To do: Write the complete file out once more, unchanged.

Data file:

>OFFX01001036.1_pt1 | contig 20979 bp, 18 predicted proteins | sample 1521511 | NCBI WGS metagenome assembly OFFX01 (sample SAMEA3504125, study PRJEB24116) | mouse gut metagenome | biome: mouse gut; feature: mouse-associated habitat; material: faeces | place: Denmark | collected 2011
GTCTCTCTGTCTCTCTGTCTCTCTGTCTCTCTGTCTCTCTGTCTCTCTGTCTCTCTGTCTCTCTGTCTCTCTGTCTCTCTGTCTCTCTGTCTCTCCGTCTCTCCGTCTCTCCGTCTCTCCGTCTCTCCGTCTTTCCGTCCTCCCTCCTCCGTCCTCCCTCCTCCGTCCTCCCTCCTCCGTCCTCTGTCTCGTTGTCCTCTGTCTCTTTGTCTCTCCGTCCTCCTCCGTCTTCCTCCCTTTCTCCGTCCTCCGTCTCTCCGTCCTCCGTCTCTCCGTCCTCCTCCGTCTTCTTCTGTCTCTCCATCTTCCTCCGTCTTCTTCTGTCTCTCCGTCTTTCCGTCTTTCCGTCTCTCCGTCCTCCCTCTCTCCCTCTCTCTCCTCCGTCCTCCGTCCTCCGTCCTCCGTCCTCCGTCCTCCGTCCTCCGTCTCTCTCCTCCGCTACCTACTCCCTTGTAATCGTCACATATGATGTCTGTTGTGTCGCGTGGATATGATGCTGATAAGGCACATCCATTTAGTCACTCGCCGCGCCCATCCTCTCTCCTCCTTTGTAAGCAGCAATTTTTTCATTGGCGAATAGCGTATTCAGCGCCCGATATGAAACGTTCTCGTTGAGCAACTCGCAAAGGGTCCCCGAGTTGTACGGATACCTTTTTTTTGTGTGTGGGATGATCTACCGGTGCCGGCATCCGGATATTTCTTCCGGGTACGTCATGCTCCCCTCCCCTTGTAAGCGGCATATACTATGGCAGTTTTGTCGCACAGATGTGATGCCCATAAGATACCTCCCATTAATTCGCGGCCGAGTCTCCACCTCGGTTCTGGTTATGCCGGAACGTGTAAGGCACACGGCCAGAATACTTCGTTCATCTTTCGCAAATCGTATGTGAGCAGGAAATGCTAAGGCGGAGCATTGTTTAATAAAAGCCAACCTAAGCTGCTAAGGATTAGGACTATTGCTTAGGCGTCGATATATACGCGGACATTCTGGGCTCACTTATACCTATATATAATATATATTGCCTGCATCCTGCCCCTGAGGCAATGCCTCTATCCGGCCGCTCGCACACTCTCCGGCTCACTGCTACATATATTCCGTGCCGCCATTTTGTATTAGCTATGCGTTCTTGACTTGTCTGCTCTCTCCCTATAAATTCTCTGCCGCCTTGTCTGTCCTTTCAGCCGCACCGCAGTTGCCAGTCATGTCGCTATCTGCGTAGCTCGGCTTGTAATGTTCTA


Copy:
>OFFX01001036.1_pt1 | contig 20979 bp, 18 predicted proteins | sample 1521511 | NCBI WGS metagenome assembly OFFX01 (sample SAMEA3504125, study PRJEB24116) | mouse gut metagenome | biome: mouse gut; feature: mouse-associated habitat; material: faeces | place: Denmark | collected 2011
GTCTCTCTGTCTCTCTGTCTCTCTGTCTCTCTGTCTCTCTGTCTCTCTGTCTCTCTGTCTCTCTGTCTCTCTGTCTCTCTGTCTCTCTGTCTCTCCGTCTCTCCGTCTCTCCGTCTCTCCGTCTCTCCGTCTTTCCGTCCTCCCTCCTCCGTCCTCCCTCCTCCGTCCTCCCTCCTCCGTCCTCTGTCTCGTTGTCCTCTGTCTCTTTGTCTCTCCGTCCTCCTCCGTCTTCCTCCCTTTCTCCGTCCTCCGTCTCTCCGTCCTCCGTCTCTCCGTCCTCCTCCGTCTTCTTCTGTCTCTCCATCTTCCTCCGTCTTCTTCTGTCTCTCCGTCTTTCCGTCTTTCCGTCTCTCCGTCCTCCCTCTCTCCCTCTCTCTCCTCCGTCCTCCGTCCTCCGTCCTCCGTCCTCCGTCCTCCGTCCTCCGTCTCTCTCCTCCGCTACCTACTCCCTTGTAATCGTCACATATGATGTCTGTTGTGTCGCGTGGATATGATGCTGATAAGGCACATCCATTTAGTCACTCGCCGCGCCCATCCTCTCTCCTCCTTTGTAAGCAGCAATTTTTTCATTGGCGAATAGCGTATTCAGCGCCCGATATGAAACGTTCTCGTTGAGCAACTCGCAAAGGGTCCCCGAGTTGTACGGATACCTTTTTTTTGTGTGTGGGATGATCTACCGGTGCCGGCATCCGGATATTTCTTCCGGGTACGTCATGCTCCCCTCCCCTTGTAAGCGGCATATACTATGGCAGTTTTGTCGCACAGATGTGATGCCCATAAGATACCTCCCATTAATTCGCGGCCGAGTCTCCACCTCGGTTCTGGTTATGCCGGAACGTGTAAGGCACACGGCCAGAATACTTCGTTCATCTTTCGCAAATCGTATGTGAGCAGGAAATGCTAAGGCGGAGCATTGTTTAATAAAAGCCAACCTAAGCTGCTAAGGATTAGGACTATTGCTTAGGCGTCGATATATACGCGGACATTCTGGGCTCACTTATACCTATATATAATATATATTGCCTGCATCCTGCCCCTGAGGCAATGCCTCTATCCGGCCGCTCGCACACTCTCCGGCTCACTGCTACATATATTCCGTGCCGCCATTTTGTATTAGCTATGCGTTCTTGACTTGTCTGCTCTCTCCCTATAAATTCTCTGCCGCCTTGTCTGTCCTTTCAGCCGCACCGCAGTTGCCAGTCATGTCGCTATCTGCGTAGCTCGGCTTGTAATGTTCTA